Customs bill amendments restrict government's freedom of manoeuvre

19 Jul 2018

Two new clauses and 50 amendments were passed to the Taxation (Cross Border Trade) Bill (also known as the customs bill) at its report stage this week (Monday 16 July). The most significant of these were amendments tabled by the European Research Group (ERG) of ‘Brexiteer’ Conservative backbenchers designed for the most part to prevent the government agreeing too close a relationship with the EU. These were accepted by the government, though two were opposed by the opposition and some Conservative MPs, and passed by just three votes in each case.

A total of 38 new clauses and 118 amendments were tabled for report stage debate. None of the votes on the bill saw the government on the losing side.

This report summarises the fate of the most significant amendments and new clauses, and what was said in the debate itself. It mostly ignores the political machinations around the votes, which have been widely covered in the media.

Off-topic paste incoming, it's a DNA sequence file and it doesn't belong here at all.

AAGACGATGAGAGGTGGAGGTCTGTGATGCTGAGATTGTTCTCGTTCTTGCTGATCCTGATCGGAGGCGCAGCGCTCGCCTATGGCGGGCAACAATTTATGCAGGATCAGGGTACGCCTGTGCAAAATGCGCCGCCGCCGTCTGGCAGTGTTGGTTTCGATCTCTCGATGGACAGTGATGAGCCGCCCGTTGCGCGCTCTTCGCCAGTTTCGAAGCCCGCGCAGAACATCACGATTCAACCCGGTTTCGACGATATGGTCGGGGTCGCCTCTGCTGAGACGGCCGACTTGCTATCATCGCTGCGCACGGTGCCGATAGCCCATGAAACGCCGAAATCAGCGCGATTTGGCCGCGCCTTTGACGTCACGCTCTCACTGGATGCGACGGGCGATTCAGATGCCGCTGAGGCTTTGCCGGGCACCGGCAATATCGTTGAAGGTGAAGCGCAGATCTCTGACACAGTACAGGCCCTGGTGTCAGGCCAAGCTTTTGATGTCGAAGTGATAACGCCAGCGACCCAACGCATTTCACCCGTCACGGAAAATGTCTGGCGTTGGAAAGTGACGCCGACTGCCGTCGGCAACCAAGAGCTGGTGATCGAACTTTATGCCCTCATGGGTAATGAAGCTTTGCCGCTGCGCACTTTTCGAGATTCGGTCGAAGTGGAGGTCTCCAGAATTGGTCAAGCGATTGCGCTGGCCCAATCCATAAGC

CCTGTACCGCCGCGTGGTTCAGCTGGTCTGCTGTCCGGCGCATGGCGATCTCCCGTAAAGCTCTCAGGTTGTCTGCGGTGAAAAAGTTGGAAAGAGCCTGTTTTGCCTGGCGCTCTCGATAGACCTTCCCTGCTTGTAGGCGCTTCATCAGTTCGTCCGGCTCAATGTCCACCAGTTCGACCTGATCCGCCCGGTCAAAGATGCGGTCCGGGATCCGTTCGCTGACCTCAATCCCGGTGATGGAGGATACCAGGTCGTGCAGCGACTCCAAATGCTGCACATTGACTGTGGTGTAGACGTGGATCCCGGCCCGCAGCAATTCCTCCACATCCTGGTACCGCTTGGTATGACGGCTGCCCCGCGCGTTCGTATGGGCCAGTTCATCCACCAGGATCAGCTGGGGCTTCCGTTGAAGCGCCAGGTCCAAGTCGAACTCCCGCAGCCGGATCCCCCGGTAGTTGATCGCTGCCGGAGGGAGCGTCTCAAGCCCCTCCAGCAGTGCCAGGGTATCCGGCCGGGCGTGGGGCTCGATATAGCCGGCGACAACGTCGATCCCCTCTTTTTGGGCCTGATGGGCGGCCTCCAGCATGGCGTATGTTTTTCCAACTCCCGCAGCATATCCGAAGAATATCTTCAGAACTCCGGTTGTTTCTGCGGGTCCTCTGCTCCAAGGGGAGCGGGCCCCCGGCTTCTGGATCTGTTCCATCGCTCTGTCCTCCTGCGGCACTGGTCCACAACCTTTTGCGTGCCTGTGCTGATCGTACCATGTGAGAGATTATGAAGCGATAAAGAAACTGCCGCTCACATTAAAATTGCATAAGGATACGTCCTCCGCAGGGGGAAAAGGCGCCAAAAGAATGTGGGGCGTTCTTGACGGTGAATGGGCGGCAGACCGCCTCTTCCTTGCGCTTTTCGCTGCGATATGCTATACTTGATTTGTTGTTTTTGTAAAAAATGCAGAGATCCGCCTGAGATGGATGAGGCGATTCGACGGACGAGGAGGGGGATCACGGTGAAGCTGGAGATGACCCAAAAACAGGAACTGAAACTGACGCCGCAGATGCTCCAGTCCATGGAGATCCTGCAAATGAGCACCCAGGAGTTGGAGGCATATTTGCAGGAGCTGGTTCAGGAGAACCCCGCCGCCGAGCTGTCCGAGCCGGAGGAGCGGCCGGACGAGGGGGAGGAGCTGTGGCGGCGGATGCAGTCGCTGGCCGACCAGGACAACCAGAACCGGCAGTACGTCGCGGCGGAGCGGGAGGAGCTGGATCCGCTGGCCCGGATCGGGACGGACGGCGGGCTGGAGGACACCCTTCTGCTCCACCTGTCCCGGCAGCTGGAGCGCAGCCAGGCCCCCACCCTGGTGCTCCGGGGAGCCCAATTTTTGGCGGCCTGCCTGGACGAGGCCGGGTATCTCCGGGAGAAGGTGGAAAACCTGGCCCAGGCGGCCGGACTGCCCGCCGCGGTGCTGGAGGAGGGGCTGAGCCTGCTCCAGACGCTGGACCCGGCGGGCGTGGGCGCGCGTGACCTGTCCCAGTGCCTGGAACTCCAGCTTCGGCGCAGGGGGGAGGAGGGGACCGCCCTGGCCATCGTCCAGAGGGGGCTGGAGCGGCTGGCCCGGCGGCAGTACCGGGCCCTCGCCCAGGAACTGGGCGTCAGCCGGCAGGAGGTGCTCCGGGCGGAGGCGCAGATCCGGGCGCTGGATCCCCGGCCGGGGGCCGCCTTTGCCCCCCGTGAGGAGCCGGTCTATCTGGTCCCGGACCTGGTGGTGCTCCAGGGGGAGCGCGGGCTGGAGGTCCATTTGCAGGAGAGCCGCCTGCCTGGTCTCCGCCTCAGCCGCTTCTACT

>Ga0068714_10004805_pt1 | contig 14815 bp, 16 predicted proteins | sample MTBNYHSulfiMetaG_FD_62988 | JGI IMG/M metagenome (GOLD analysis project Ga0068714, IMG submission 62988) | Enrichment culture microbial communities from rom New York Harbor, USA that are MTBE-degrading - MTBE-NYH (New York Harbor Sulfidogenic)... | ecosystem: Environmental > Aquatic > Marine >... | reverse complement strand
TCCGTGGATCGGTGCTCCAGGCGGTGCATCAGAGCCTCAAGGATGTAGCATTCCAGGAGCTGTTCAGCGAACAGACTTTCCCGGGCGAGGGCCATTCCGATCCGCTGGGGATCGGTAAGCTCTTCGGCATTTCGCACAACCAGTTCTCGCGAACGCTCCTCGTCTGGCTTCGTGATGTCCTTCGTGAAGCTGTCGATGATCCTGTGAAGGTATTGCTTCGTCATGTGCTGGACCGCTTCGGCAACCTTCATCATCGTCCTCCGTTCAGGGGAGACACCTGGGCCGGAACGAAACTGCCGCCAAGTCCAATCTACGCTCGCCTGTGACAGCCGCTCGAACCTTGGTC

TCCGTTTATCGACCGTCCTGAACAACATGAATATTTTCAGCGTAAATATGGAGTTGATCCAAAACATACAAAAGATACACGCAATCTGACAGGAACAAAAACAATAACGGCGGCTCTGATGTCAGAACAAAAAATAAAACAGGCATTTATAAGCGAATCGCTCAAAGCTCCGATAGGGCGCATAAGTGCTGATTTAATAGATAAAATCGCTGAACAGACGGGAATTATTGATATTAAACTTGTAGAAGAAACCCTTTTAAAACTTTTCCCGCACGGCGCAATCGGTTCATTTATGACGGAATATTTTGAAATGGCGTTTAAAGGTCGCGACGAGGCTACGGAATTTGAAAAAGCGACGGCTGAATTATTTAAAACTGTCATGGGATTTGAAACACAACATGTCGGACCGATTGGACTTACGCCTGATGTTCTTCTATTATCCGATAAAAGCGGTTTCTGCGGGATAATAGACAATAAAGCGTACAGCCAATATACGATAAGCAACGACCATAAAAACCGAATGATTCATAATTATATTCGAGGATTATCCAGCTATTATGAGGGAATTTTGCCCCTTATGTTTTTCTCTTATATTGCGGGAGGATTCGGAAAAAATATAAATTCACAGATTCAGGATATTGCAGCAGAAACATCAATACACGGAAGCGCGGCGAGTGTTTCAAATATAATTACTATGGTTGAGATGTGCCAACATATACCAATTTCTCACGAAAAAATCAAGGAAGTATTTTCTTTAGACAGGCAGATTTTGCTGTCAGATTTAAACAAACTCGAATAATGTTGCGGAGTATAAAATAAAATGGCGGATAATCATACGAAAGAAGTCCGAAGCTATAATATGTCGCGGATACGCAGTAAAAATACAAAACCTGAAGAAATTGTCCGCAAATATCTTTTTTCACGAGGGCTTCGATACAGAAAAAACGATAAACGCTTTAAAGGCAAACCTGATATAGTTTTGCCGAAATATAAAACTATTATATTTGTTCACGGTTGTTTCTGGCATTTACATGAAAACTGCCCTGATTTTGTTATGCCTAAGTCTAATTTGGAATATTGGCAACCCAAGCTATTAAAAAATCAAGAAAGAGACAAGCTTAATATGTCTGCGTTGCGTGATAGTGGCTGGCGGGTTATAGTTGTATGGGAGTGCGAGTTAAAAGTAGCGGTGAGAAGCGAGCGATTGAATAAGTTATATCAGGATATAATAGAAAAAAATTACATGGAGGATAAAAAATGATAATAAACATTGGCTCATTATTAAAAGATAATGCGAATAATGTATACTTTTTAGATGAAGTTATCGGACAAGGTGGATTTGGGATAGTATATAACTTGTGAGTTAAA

Successful amendments and new clauses

New clause 36 (European Research Group, lead sponsor Priti Patel) was agreed by 305 votes to 302. This would prevent the UK collecting tariffs on behalf of the EU unless the EU agrees to collect them for the UK.

New clause 37 (European Research Group, lead sponsor Laurence Robertson) was agreed without a vote. This would make it unlawful for the government to enter into arrangements under which Northern Ireland forms part of a separate customs territory to Great Britain.

Amendment 72 (European Research Group, lead sponsor Sir Bernard Jenkin) was agreed without a vote. This provides that any UK-EU customs union must be approved by a separate Act of Parliament. The existing legislation (which will continue to apply to the formation of any other customs union involving the UK) just requires approval by an affirmative resolution.